NEW DELHI: Nepal's parliament has elected women's rights campaigner Bidhya Devi Bhandari as its first female president. Bhandari is currently the vice-chair of the ruling Communist Party of Nepal (United Marxist Leninist). Meanwhile, Nepal has signed an agreement with China on supply of petroleum products to alleviate shortages caused by a blockade on land routes by India, effectively ending India’s historic status of Nepal’s sole fuel provider.

On Wednesday, Bidhya Devi Bhandari was elected Nepal’s new President. "I announce that Bidhya Devi Bhandari has been elected to the post of Nepal's president," said Speaker Onsari Gharti Magar, to loud cheers from parliamentarians. Bhandari defeated her opponent Kul Bahadur Gurung by 327 to 214 votes to become Nepal’s ceremonial head of State.

"I will do my best to protect the constitution and work for the country's development and prosperity," she told reporters.

Bhandari is the second person to serve the mainly ceremonial role of President in Nepal, and her election is being described as a milestone for the country that recently promulgated a new constitution, declaring itself a secular nation.

Bhandari served as Nepal’s defence minister from 2009 to 2011. She is a close ally of the country’s Prime Minister, KP Sharma Oli, who was elected this month. In the pre democracy era, she worked on women’s rights issues underground, after getting elected to parliament after her politician husband, fellow communist Madan Bhandari, was killed in a mysterious car crash.

After entering politics, she continued to fight for women’s rights, working to ensure 33 percent female representation in Parliament.

Bhandari, however, has her detractors, with many saying that she supports citizenship laws that are anti-women. "Some may say she is not the most feminist person to become president," said Guna Raj Luitel, editor of Nepali newspaper Nagarik Daily (as quoted in The Global Post), "but she is a single woman in a male-dominated society who has made such progress in politics and that is quite commendable.”

Bhandari replaces Ram Baran Yadav, who was the country's first elected president in 2008 after Nepal abolished its monarchy.

Most importantly, Bhandari’s election represents the changing face of Nepal, which struggled to arrive at a new constitution for almost a decade after ending a bitter civil war. Bhandari is the second woman to be elected to a high political post since the adoption of the new constitution in September this year, after Magar became the country's first female Speaker earlier this month.

The new constitution, meant to bolster peace and ease Nepal's transformation to a democratic republic, declared Nepal as a secular country. This has reportedly been a major point of contention for Nepal’s closest ally, India, with reports indicating that the Indian government had levelled pressure on Nepal to declare itself a Hindu Rashtra.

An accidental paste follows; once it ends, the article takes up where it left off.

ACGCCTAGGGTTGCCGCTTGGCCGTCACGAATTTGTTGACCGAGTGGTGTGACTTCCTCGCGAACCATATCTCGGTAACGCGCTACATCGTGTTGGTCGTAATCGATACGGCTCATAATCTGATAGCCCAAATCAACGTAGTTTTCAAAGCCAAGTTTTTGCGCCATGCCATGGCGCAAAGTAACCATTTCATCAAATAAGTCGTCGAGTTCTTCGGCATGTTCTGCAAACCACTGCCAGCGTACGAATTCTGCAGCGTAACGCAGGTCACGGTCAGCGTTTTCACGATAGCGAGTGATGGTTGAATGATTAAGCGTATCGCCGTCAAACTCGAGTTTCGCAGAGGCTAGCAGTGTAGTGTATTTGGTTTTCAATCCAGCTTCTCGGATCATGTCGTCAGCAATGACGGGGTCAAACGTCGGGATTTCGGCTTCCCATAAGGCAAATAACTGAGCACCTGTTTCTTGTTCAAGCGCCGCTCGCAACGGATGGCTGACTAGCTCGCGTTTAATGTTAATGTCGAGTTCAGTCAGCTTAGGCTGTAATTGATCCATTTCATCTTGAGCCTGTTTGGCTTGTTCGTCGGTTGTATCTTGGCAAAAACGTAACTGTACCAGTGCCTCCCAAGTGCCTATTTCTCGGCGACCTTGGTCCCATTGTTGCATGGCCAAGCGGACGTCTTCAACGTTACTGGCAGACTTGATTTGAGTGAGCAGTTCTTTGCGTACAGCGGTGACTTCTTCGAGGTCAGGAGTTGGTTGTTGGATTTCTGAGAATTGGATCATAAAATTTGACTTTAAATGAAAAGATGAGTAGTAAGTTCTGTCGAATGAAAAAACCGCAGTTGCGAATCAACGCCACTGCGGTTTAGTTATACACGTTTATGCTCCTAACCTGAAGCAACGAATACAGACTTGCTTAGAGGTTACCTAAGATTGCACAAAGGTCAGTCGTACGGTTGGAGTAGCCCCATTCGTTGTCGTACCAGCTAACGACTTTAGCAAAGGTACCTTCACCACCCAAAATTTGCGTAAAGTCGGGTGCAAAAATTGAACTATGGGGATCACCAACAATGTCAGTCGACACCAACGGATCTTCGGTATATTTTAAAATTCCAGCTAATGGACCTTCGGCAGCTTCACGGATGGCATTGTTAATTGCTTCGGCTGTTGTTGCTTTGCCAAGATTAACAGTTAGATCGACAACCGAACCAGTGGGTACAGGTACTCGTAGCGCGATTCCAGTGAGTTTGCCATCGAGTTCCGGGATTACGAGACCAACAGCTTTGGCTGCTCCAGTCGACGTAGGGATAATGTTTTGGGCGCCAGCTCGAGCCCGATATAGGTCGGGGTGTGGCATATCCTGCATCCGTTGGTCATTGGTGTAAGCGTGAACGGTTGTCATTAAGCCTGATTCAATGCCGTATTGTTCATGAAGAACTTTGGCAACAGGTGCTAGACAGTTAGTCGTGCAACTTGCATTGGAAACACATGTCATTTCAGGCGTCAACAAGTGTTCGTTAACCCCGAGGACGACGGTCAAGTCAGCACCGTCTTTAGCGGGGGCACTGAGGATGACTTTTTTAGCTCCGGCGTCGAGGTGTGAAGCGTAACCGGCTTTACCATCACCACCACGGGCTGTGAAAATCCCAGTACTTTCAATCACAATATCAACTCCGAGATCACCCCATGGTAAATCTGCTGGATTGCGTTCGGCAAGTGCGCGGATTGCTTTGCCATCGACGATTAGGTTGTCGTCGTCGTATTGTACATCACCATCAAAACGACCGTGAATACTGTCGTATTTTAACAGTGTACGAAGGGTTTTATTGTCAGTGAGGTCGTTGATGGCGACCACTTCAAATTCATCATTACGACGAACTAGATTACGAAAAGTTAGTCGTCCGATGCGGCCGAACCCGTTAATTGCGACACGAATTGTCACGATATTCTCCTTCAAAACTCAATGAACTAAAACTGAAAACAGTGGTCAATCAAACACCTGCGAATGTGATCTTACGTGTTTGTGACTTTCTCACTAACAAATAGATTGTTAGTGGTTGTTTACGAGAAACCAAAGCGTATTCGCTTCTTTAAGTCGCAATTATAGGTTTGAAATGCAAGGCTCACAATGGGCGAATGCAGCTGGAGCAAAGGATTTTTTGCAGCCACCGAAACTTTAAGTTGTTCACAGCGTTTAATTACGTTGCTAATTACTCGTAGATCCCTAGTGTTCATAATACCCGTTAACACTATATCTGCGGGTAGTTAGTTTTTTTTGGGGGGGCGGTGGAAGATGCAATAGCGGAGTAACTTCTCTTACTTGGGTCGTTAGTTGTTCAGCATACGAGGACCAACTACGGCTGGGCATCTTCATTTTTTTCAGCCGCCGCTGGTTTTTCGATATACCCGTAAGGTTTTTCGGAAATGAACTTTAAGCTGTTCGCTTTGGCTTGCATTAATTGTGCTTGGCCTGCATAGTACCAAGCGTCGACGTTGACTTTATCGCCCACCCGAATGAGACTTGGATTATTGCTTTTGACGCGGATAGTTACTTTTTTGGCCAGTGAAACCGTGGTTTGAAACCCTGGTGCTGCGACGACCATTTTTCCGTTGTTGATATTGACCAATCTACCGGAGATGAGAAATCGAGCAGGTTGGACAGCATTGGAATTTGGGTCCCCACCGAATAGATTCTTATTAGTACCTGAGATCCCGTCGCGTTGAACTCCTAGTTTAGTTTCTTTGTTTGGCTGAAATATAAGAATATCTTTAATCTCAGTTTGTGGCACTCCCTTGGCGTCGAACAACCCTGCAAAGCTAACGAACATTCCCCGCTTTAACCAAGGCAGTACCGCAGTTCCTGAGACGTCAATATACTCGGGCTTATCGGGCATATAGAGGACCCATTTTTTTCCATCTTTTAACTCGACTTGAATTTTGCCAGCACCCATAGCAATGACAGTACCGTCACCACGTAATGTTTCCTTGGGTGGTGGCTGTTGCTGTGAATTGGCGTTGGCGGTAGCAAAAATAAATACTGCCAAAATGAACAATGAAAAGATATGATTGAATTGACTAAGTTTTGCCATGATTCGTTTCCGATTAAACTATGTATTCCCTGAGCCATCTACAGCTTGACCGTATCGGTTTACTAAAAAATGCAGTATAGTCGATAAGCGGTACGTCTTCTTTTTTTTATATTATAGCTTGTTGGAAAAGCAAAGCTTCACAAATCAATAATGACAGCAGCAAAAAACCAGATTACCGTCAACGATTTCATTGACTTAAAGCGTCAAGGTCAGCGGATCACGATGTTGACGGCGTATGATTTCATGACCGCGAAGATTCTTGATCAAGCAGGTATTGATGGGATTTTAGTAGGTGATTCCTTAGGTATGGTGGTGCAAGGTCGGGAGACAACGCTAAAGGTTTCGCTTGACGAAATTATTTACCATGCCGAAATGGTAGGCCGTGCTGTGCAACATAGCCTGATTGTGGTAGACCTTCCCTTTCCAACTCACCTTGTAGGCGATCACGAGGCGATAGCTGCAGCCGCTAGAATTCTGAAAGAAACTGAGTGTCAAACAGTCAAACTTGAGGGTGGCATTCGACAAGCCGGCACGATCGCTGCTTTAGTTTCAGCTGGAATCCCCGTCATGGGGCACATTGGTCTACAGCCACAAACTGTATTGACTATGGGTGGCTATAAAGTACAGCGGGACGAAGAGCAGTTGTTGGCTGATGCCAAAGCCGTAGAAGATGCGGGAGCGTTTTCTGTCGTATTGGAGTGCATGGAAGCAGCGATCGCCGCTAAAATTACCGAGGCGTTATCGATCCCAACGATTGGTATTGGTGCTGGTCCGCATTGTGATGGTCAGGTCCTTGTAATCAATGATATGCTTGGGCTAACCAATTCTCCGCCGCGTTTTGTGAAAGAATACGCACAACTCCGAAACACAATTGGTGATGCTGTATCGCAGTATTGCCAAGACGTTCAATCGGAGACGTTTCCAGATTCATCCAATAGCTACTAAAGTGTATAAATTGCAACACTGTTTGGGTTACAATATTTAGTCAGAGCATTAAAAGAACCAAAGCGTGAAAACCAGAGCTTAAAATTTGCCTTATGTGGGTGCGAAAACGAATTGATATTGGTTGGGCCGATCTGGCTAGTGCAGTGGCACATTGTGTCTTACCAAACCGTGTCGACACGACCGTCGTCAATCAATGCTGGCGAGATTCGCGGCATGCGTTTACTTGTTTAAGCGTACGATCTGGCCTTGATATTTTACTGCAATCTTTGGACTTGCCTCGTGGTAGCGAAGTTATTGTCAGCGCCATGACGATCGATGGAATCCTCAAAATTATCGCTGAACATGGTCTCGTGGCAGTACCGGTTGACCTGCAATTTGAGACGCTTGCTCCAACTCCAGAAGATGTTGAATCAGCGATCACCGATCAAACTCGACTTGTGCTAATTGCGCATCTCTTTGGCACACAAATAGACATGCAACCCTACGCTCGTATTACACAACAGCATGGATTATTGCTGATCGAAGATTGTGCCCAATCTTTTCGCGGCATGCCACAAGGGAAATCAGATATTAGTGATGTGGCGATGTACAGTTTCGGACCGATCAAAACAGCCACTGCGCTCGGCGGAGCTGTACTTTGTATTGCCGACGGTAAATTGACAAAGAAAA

The Indian government, on its part, maintains that its opposition to the new constitution is not to do with Nepal’s status as a Hindu nation, but linked to security concerns as Madhesis are protesting the new constitution in the Terai region of Nepal bordering India.

The Madhesis state that the new constitution will leave them under represented in Parliament, and have been staging protests for the last month. Violent clashes have led to almost 40 deaths.

In connection with the above, India reportedly imposed an ‘unofficial’ blockade at the Birgunj trade checkpoint, effectively cutting off vital supplies -- including petroleum products -- to Nepal.

India denied imposing a blockade, saying that the restrictions on movement of goods and supplies was linked to security concerns over the violence led by the Madhesis along the border.

Nepal, however, maintained that India had imposed a blockade. "Continued obstruction at border customs points and the IOC halting supply of petroleum products have created an abnormal situation in fuel supply," Nepal’s home ministry said in a statement.

The fact that the pressure that India probably hoped to level through the blockade has backfired was cemented by Nepal signing an agreement with China on supply of petroleum products to alleviate shortages.

"Nepal Oil Corporation (NOC) and China National United Fuel Corporation formalized a long-term commercial agreement in Beijing on Wednesday afternoon," a senior Nepali bureaucrat told Times of India. Under the agreement, the bureaucrat added, China will supply fuel at international rates, which Kathmandu might find cheaper than its imports from India. To begin with, China will fulfill at least a third of Nepal's requirements.